NAHA, OKINAWA PREF. – A court ruled Friday that the vote disparity in last October’s House of Representatives election was constitutional, in the first decision among a series of lawsuits challenging the results of the general election.
The Naha branch of the Fukuoka High Court dismissed plaintiffs’ call to invalidate the outcome of the election, in which a disparity in the value of votes between constituencies fell below twofold for the first time since the current system of single-seat electoral districts coupled with proportional representation was introduced in 1994.
Two groups of lawyers filed a total of 14 suits with high courts across Japan, claiming the vote gap violated constitutionally guaranteed equality and called for the nullification of the election outcome, in which Prime Minister Shinzo Abe’s ruling coalition retained a two-thirds majority.
All of the high courts are expected to hand down rulings possibly by the end of March, and the Supreme Court is expected to rule on the matter by year-end.
At Fukuoka court’s Naha branch, plaintiffs had claimed the top court’s past rulings did not acknowledge a twofold gap in the vote disparity as any criteria.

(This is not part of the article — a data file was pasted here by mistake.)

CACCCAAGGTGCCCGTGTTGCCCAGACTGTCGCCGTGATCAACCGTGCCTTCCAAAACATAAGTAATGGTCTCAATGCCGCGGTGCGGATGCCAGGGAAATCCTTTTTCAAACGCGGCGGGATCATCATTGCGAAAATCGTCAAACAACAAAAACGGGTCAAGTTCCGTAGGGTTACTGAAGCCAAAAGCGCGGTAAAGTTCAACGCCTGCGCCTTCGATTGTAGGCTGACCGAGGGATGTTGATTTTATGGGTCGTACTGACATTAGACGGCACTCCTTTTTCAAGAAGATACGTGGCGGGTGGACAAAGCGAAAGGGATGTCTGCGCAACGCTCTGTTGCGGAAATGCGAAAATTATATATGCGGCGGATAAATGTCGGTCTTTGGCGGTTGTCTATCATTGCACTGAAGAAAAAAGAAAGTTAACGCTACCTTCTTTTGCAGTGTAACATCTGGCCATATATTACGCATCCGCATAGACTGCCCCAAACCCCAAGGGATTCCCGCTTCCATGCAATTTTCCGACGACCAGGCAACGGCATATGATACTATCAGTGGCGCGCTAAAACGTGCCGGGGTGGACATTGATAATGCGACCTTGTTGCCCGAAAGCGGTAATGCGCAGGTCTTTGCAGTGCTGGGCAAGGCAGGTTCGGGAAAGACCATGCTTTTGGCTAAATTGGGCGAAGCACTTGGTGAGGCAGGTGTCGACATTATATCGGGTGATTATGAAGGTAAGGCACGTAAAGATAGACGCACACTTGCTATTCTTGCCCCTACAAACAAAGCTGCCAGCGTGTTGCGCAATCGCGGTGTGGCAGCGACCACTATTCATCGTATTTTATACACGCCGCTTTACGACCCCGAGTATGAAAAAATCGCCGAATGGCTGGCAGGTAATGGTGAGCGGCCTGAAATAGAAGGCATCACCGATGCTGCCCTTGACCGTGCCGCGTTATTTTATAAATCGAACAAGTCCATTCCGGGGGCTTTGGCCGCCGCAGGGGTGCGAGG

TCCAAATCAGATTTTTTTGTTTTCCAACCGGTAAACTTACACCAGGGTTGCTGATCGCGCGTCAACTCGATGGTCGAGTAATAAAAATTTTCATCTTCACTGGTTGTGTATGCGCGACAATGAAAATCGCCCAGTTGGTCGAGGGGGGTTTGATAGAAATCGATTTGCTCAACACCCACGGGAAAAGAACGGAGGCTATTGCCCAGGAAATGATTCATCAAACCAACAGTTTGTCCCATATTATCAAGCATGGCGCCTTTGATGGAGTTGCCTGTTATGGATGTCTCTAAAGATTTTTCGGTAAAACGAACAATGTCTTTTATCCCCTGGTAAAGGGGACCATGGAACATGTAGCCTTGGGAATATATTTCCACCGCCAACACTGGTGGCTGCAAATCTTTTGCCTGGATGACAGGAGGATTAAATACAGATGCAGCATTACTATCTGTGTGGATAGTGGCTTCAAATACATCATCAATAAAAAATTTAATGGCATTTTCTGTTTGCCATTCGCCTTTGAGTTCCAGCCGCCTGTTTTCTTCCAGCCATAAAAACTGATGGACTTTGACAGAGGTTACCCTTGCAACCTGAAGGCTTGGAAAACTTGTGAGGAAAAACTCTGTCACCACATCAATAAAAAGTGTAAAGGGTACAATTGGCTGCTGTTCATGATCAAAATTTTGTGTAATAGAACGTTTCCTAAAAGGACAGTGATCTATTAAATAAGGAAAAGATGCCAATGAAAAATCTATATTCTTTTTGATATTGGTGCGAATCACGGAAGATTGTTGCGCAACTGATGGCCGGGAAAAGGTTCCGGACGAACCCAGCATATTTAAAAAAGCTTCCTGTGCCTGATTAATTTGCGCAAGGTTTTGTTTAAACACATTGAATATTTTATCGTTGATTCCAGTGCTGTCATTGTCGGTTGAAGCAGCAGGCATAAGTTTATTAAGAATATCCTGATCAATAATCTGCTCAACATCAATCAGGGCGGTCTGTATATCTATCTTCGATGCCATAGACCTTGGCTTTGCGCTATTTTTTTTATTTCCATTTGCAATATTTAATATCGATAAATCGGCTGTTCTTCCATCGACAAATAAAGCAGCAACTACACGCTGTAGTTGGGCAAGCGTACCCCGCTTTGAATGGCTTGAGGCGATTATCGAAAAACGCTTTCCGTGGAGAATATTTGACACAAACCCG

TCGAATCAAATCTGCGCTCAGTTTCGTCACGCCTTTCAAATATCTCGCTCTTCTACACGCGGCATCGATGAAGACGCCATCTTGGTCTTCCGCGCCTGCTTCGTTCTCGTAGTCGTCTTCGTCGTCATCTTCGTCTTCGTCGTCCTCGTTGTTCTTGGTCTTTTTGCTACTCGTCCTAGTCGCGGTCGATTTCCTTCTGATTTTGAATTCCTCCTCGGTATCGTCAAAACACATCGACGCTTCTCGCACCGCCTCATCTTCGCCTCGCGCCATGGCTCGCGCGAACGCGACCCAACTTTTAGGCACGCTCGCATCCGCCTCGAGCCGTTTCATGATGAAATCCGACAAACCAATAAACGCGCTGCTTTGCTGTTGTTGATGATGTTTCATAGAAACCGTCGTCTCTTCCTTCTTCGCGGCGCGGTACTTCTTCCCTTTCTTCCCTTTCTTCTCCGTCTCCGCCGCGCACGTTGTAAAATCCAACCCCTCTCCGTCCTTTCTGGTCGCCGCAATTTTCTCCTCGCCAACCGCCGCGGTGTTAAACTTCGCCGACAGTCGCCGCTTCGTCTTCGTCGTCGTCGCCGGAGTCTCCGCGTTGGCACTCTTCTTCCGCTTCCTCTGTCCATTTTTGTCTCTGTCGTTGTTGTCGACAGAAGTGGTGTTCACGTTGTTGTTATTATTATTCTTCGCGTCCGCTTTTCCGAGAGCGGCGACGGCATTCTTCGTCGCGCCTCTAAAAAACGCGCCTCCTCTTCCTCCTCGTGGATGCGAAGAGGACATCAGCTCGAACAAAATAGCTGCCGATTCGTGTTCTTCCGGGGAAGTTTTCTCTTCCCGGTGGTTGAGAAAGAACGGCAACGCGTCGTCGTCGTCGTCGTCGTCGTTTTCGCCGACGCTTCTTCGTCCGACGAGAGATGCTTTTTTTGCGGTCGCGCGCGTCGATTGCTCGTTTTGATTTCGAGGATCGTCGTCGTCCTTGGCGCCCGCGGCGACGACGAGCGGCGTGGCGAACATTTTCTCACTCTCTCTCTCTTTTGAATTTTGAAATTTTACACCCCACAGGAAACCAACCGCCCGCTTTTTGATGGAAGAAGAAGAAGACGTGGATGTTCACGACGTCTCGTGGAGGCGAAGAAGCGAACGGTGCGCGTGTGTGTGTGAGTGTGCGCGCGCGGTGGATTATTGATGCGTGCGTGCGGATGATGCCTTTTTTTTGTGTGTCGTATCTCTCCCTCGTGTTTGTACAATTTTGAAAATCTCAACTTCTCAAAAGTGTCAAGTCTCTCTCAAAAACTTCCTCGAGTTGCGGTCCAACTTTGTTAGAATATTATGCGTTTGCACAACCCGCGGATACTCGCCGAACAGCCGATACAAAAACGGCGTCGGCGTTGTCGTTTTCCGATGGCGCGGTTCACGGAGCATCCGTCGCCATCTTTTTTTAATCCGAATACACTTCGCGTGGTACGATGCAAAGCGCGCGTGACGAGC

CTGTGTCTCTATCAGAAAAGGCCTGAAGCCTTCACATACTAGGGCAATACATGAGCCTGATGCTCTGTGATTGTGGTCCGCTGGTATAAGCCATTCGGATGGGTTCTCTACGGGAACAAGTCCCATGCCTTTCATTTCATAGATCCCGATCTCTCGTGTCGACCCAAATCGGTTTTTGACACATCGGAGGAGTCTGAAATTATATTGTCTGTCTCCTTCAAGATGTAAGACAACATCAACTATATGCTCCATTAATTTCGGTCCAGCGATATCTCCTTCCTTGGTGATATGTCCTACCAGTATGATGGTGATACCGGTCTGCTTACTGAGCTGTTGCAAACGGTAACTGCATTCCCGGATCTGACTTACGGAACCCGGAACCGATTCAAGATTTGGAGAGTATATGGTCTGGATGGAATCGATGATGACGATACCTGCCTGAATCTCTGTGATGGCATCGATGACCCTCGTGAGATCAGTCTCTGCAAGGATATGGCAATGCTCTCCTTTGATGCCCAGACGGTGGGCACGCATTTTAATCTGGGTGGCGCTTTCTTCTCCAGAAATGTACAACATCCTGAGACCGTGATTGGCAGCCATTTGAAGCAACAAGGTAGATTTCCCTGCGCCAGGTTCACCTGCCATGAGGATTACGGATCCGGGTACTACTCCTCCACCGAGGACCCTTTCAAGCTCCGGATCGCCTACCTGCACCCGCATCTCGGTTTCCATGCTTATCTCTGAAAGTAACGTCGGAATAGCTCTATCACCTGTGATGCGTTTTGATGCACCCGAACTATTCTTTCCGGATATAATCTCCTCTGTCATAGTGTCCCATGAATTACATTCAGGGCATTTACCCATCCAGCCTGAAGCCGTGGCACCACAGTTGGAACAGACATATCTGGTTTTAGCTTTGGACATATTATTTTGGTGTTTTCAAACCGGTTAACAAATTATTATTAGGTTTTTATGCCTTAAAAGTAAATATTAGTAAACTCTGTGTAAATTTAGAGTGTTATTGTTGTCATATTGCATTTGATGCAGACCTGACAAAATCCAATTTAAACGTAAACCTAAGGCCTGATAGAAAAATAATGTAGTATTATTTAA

An election board had disputed the plaintiffs’ argument, saying the vote weight gap in the October election was “significantly lower” than the 2.17-fold to 2.92-fold disparity judged by the top court as constitutional in the past.
In the lower house elections in 2009, 2012 and 2014, vote disparity ranged from 2.13 times to 2.43 times. The top court’s Grand Bench judged the outcome of all those polls as being “in a state of unconstitutionality.”
The ruling led to the revision of the Public Offices Election Law, under which six prefectures each lost one seat and electoral districts were re-drawn to reduce the disparity.
Of the 17 lawsuits filed with high courts on the 2014 general election with a vote disparity of up to 2.13 times, 12 courts considered the gap was “in a state of unconstitutionality” while four others ruled it constitutional and another said it was unconstitutional.